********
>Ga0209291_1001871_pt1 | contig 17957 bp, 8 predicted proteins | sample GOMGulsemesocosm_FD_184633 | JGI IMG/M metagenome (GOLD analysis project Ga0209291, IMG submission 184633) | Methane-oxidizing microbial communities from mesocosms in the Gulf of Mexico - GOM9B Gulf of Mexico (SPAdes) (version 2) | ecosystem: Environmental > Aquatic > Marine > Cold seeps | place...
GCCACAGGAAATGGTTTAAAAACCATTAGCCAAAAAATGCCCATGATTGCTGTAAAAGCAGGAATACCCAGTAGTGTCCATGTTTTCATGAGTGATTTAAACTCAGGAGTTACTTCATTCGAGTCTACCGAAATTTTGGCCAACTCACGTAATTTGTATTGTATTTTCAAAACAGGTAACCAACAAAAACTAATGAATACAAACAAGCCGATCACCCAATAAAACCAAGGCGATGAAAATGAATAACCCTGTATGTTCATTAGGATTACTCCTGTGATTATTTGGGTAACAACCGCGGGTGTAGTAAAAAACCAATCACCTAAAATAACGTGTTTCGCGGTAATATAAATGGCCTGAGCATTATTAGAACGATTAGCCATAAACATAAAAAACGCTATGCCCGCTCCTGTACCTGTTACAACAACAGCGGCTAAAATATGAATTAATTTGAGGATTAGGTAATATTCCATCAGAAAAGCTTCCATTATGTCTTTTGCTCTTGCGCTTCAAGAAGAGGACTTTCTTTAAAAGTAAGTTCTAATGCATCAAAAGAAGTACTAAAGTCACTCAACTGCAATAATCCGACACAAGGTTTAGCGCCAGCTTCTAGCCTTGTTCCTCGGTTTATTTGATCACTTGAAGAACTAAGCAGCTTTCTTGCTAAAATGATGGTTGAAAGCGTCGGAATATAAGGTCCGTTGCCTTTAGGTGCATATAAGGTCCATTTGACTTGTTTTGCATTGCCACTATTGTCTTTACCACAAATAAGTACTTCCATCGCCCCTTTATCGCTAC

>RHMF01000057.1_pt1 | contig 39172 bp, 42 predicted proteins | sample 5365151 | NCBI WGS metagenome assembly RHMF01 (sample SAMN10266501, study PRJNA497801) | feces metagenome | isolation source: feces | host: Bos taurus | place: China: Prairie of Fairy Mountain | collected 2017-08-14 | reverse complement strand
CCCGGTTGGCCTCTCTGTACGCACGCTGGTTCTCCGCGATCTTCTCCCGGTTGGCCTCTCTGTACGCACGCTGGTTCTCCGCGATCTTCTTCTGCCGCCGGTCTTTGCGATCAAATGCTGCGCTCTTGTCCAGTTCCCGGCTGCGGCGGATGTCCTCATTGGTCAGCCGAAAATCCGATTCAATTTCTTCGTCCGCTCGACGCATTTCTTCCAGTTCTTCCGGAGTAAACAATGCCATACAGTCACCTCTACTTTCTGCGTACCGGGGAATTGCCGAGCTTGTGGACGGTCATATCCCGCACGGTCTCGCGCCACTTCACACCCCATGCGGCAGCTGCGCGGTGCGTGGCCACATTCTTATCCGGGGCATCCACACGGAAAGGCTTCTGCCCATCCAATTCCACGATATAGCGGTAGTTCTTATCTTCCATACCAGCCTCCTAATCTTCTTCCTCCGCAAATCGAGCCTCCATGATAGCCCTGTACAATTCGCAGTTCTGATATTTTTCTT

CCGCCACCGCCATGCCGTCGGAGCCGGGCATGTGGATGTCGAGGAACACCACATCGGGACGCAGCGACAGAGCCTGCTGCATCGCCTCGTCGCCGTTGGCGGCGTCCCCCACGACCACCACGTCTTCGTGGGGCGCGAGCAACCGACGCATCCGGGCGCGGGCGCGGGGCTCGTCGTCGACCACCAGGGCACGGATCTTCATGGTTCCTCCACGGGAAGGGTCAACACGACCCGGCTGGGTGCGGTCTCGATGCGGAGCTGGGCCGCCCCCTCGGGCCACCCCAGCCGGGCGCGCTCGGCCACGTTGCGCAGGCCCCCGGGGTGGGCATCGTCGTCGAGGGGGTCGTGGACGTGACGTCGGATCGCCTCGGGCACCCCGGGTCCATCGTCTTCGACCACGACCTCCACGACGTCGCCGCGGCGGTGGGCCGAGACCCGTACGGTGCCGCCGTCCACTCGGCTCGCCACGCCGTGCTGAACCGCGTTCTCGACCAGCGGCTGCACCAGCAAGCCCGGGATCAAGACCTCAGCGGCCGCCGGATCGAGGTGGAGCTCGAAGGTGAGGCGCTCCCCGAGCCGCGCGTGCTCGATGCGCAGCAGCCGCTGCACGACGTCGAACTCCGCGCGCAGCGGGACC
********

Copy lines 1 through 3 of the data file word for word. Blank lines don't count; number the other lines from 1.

>Ga0209291_1001871_pt1 | contig 17957 bp, 8 predicted proteins | sample GOMGulsemesocosm_FD_184633 | JGI IMG/M metagenome (GOLD analysis project Ga0209291, IMG submission 184633) | Methane-oxidizing microbial communities from mesocosms in the Gulf of Mexico - GOM9B Gulf of Mexico (SPAdes) (version 2) | ecosystem: Environmental > Aquatic > Marine > Cold seeps | place...
GCCACAGGAAATGGTTTAAAAACCATTAGCCAAAAAATGCCCATGATTGCTGTAAAAGCAGGAATACCCAGTAGTGTCCATGTTTTCATGAGTGATTTAAACTCAGGAGTTACTTCATTCGAGTCTACCGAAATTTTGGCCAACTCACGTAATTTGTATTGTATTTTCAAAACAGGTAACCAACAAAAACTAATGAATACAAACAAGCCGATCACCCAATAAAACCAAGGCGATGAAAATGAATAACCCTGTATGTTCATTAGGATTACTCCTGTGATTATTTGGGTAACAACCGCGGGTGTAGTAAAAAACCAATCACCTAAAATAACGTGTTTCGCGGTAATATAAATGGCCTGAGCATTATTAGAACGATTAGCCATAAACATAAAAAACGCTATGCCCGCTCCTGTACCTGTTACAACAACAGCGGCTAAAATATGAATTAATTTGAGGATTAGGTAATATTCCATCAGAAAAGCTTCCATTATGTCTTTTGCTCTTGCGCTTCAAGAAGAGGACTTTCTTTAAAAGTAAGTTCTAATGCATCAAAAGAAGTACTAAAGTCACTCAACTGCAATAATCCGACACAAGGTTTAGCGCCAGCTTCTAGCCTTGTTCCTCGGTTTATTTGATCACTTGAAGAACTAAGCAGCTTTCTTGCTAAAATGATGGTTGAAAGCGTCGGAATATAAGGTCCGTTGCCTTTAGGTGCATATAAGGTCCATTTGACTTGTTTTGCATTGCCACTATTGTCTTTACCACAAATAAGTACTTCCATCGCCCCTTTATCGCTAC

>RHMF01000057.1_pt1 | contig 39172 bp, 42 predicted proteins | sample 5365151 | NCBI WGS metagenome assembly RHMF01 (sample SAMN10266501, study PRJNA497801) | feces metagenome | isolation source: feces | host: Bos taurus | place: China: Prairie of Fairy Mountain | collected 2017-08-14 | reverse complement strand